What would Seattle be without the Space Needle?

Apparently, Chicago.

In a recent survey gauging Americans’ ability to recognize a handful of U.S. cities without their most well-known landmarks, most people mistook the Emerald City for the Windy City.

In fact, to this survey’s respondents, Seattle had the least recognizable skyline among four major U.S. cities.

Denver, with its mountainous backdrop, was the most recognizable. So perhaps a different angle, with Mount Rainier in the background, would have spared us the comparisons to the flat Midwest.

“I’m not going to say anything derogatory about Seattle because you don’t see the sun and you have a stupid spike (for your landmark), but it’s amusing to me that anyone would confuse the two,” said noted Chicago Tribune columnist John Kass, when told of the survey’s findings.

“You have progressive politicians; we have crooked politicians. You have reasonably good soccer; we have (expletive) soccer. We have Frank Sinatra and (the song) ‘Chicago’ and you have Bobby Sherman’s ‘Seattle.’

In a 2018 survey, rental equipment company Big Rentz found that certain cities, such as Houston, had more easily identifiable skylines than others, such as Los Angeles. But then they wondered: Would those cities still be recognizable without their most well-known structures?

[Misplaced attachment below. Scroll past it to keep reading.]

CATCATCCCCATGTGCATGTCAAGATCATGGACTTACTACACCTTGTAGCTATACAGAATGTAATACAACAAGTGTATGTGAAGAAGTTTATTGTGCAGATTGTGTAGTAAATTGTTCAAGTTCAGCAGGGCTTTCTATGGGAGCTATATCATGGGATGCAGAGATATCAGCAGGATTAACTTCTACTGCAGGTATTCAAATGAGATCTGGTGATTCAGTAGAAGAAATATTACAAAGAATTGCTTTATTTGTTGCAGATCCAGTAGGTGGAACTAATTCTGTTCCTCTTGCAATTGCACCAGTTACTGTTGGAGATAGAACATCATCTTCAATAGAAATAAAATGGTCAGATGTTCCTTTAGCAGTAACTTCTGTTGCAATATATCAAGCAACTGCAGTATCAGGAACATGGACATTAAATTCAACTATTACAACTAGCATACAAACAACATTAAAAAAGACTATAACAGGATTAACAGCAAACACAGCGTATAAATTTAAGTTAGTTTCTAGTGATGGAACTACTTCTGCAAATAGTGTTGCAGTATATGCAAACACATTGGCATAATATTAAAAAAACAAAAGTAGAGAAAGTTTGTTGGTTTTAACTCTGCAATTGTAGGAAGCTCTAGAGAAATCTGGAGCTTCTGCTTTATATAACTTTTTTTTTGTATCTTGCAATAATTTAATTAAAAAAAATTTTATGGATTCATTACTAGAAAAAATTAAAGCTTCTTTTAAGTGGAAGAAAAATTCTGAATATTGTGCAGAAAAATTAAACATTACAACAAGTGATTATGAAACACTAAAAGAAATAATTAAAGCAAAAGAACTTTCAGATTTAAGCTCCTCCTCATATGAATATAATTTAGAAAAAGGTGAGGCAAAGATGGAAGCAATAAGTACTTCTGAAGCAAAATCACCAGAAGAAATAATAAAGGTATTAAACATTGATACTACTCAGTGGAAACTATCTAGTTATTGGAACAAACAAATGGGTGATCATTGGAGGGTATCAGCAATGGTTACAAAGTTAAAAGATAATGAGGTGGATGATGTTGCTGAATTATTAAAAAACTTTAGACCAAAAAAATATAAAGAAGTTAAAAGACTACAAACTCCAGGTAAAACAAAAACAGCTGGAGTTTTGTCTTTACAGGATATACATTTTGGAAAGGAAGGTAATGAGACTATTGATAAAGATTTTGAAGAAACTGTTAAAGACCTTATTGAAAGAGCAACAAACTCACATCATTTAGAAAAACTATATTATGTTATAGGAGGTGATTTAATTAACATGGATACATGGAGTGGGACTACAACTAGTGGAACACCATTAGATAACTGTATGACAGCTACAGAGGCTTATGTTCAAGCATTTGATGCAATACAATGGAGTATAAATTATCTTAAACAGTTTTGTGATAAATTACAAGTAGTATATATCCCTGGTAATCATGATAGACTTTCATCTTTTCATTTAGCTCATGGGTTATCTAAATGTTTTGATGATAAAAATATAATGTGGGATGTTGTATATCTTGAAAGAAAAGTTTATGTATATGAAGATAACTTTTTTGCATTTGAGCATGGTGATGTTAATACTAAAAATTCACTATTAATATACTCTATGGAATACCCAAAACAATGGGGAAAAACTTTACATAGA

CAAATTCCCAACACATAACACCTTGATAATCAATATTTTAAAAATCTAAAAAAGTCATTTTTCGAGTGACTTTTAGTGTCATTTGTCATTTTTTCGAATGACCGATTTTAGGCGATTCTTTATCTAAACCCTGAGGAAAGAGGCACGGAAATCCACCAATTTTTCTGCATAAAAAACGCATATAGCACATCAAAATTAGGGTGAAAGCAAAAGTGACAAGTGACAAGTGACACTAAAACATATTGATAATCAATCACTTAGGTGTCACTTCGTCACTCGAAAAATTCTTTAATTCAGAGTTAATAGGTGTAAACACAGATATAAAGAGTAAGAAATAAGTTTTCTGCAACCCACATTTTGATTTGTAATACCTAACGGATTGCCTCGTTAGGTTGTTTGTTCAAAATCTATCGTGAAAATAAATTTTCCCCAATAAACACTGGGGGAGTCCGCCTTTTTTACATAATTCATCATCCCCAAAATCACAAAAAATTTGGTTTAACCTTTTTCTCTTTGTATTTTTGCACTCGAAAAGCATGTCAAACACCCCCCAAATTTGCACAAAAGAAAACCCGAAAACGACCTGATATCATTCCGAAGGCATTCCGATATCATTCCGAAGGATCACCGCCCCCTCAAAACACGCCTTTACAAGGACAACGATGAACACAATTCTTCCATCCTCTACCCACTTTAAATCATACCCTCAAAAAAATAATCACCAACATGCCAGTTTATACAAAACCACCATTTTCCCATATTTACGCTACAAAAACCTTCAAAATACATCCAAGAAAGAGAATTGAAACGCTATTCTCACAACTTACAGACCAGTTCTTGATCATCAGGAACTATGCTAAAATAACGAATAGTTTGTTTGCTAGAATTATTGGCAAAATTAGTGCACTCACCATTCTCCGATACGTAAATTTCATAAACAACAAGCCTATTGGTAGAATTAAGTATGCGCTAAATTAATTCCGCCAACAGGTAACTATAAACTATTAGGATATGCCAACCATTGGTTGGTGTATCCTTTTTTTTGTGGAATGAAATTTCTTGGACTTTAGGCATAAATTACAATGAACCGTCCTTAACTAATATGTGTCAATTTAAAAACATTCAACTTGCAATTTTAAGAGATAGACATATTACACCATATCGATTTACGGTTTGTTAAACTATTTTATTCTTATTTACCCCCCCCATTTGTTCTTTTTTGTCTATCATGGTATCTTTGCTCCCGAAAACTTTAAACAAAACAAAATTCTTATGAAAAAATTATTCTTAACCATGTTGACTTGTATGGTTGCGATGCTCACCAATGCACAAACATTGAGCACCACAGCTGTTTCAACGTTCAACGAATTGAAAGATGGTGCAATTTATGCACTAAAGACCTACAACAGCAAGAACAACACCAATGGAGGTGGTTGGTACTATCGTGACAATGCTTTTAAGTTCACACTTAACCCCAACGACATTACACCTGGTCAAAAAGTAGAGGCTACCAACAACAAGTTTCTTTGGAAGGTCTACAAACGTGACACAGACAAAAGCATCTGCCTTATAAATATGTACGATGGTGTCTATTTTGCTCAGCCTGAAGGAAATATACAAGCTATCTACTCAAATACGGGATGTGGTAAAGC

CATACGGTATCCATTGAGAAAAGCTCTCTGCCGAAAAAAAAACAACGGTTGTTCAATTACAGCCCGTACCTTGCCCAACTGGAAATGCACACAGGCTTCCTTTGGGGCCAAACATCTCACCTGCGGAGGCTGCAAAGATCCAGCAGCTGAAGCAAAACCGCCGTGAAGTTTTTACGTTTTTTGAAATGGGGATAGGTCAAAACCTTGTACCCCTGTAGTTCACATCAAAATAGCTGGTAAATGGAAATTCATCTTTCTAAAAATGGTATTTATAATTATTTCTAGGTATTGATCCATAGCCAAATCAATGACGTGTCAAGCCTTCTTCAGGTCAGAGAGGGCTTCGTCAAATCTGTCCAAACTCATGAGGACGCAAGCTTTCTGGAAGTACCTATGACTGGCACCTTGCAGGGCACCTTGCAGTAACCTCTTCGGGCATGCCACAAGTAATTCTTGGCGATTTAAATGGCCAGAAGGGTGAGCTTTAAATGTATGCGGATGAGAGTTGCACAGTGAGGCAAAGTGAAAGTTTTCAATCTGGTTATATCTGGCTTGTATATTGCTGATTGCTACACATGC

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In this survey, 4,000 Americans from around the country were shown pictures of St. Louis, Seattle, Denver and Chicago — without their major landmarks — and asked to identify them.

Seattle was the only edited city skyline that stumped a majority of respondents, with 65% identifying it incorrectly and 53% believing it was Chicago. Meanwhile, when people saw the real Chicago, 57% correctly identified it, even without the former Sears Tower.

Comedian and former “Saturday Night Live” cast member Julia Sweeney, who grew up in Spokane, attended the University of Washington and lived for years in the Windy City, knows both cities well and sees little similarity, other than proximity to large bodies of water.

“Both feel pride in their cities, 100%,” she said during a recent tour stop in the Pacific Northwest. “But in Seattle, they say, ‘I’m a hipster from the Pacific Northwest. I’m cool. I’m an artist who lives in a loft and there’s a lot of trees.’ In Chicago, it’s, ‘Hey, we’re not cool but we’re no-nonsense and plain-spoken. We have broad shoulders, Midwest values and we’ll be the last ones standing.'”

The definitive way to tell, Kass said, should it come to that? “In Chicago, we have legal weed now, but we don’t have untold hordes of guys with beards on bicycles and little mustard pants.”